It’s easy to feel like skincare is topical (no pun intended). Because the focus of modern skincare tends to be on products and treatments, most people think of their skin as something to be treated externally through a skincare regimen. While products and treatments can definitely support healthy skin, the truth is, the healthiest skin is supported first and foremost by a healthy lifestyle.
What is a “healthy” lifestyle?
In one study performed by the Harvard T.H. Chan School of Public Health, it was found that (according to their criteria) participants who lived a so-called “healthy” lifestyle lived significantly longer lives than those who did not. Although the study was focused on longevity, these results speak to the overall health benefits associated with their criteria: diet, exercise, weight, smoking, and alcohol intake.
Each of these pillars directly correlates to maintaining healthy skin, not just life expectancy. Let’s break it down:
Biochemist Elaine Linker, Ph.D., co-founder of DDF skin care, says, “Any number of chronic skin problems can be directly linked to diet.” A healthy diet provides the body with essential nutrition. By “essential,” we’re not referring to a specific amount of food or restriction of it, but the quality of the nutrients that we receive through food. If we think about each meal we eat as having a specific value – not caloric, but nutritional – then what we want to do is try to maximize the number of highly nutritious meals we eat.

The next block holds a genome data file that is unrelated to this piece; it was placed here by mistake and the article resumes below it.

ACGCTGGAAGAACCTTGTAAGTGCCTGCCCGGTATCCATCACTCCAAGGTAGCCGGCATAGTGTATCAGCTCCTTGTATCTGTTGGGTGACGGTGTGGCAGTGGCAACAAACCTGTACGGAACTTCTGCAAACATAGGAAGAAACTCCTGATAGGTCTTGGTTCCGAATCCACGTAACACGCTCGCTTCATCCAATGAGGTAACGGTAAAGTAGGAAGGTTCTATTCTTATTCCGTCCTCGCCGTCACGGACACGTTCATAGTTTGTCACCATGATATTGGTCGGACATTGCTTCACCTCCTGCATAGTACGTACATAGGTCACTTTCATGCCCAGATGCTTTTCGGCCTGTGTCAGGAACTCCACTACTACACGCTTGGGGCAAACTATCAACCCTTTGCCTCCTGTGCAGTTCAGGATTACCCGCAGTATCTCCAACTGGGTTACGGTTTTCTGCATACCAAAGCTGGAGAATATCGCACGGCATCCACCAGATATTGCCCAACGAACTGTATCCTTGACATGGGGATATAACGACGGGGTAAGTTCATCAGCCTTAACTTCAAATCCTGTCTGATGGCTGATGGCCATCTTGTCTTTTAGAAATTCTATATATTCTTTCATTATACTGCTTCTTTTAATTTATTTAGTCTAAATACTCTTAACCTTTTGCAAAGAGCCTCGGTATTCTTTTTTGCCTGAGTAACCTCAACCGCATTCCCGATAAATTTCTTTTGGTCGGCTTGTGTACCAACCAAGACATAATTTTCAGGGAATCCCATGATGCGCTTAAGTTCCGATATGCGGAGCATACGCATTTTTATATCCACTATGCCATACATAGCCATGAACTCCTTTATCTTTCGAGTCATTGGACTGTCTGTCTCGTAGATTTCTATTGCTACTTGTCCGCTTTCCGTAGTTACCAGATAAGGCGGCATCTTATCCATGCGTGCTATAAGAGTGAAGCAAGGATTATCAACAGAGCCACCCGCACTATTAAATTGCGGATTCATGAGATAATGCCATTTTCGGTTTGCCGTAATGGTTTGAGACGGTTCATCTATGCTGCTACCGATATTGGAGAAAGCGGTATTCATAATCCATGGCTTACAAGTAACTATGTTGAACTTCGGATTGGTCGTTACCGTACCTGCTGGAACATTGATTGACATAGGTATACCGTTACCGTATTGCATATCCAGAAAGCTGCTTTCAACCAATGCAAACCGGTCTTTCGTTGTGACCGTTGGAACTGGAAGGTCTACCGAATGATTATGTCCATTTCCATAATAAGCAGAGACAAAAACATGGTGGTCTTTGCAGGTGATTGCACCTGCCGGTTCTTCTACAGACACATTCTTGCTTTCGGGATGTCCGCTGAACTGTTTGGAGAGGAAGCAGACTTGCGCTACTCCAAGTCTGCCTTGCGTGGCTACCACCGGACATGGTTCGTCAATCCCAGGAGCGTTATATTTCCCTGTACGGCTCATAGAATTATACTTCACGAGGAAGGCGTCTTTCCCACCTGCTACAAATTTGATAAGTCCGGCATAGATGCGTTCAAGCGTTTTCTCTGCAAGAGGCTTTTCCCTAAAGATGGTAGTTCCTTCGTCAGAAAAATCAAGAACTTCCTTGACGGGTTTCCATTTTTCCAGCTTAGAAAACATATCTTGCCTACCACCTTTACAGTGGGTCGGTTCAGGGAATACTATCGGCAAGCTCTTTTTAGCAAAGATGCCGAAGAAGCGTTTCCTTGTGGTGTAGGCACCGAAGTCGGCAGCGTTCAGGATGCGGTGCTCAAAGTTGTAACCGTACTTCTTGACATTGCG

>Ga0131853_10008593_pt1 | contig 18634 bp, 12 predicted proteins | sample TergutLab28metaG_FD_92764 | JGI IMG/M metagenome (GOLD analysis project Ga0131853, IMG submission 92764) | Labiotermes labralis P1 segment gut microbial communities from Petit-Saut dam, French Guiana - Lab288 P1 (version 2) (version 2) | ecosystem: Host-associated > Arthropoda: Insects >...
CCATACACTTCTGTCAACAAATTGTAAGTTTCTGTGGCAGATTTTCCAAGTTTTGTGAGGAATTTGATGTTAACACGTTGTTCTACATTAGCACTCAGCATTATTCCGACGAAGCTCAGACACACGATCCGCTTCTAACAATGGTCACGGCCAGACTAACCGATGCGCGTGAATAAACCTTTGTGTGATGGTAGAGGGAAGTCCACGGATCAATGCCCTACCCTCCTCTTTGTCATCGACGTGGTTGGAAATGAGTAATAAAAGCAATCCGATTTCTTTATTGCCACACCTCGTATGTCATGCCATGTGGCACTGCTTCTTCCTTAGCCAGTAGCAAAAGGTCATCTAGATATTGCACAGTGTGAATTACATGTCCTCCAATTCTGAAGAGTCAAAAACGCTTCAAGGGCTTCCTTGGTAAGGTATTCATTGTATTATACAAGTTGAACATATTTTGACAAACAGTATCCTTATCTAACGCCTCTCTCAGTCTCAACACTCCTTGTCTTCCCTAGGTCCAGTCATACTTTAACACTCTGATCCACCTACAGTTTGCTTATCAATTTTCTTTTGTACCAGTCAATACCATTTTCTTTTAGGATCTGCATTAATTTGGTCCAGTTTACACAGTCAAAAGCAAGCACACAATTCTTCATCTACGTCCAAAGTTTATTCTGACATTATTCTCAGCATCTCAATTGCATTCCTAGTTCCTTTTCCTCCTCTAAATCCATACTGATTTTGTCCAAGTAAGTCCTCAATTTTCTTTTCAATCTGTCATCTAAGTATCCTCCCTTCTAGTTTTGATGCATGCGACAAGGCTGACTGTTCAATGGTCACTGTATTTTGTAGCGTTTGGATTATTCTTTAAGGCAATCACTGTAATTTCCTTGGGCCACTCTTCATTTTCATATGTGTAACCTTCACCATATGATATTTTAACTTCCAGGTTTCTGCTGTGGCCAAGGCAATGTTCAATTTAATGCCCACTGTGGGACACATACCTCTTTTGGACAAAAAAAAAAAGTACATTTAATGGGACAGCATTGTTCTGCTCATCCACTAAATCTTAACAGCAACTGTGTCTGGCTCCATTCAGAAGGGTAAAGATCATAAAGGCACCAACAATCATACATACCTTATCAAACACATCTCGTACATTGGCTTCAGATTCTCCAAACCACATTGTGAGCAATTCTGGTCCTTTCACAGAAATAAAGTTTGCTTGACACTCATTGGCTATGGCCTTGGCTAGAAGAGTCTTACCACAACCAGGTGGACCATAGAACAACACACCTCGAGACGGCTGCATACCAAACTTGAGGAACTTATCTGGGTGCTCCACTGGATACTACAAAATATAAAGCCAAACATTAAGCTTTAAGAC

For instance, we should prioritize eating whole foods (foods that have not been highly processed) to ingest vitamins and minerals that can be lost when foods are processed. These vitamins and minerals (whole grains in nuts and seed husks, phytochemicals in fruits and vegetables, and more) are critical in the regenerative processes of our skin and the health of our cells. If your body is not properly nourished, it will go into survival mode, deciding that certain parts of the body are non-essential. Your skin health is one of the first things to leave when you have poor nutrition or a gut imbalance, both often resulting from poor food choices.
*TIP - Eat lots of antioxidant foods, like blueberries, black beans, artichokes, blackberries, and raspberries, to protect your cells from free radicals. These damaging, unstable atoms are produced during sun exposure, and can damage the skin’s membrane, leading to premature aging, sun spots, and wrinkles.
The US Dermatology Partners write, “Exercise actually decreases the body’s elevated hormonal and immune responses to stress. This can minimize the risk of chronic skin condition breakouts and flare-ups. It also keeps the immune system healthy and better able to respond if needed to combat skin and whole-body health concerns.” Exercise, even just moving your body for a few minutes every day, can prime it to contend with any irritants that might lead to inflamed skin.
In addition, exercise is also proven to improve mental health, a component of skincare that is often overlooked. Poor mental health doesn’t just lead to struggles with self-care – it actually can alter your microbiome and increase the number of bad bacteria living in your gut and on your skin. If you struggle with mental health challenges and breakouts, it’s likely that the two are linked in more ways than you know. Exercising, which brings a rush of endorphins to the body and improves feelings of anxiety and depression, can help return your body and mind to balance.
*TIP - After you exercise, be sure to wash your face before the sweat dries down. If you aren’t in the habit of doing this, that sweat (and any dirt or pollutants you may pick up on your skin) can lead to more clogged pores.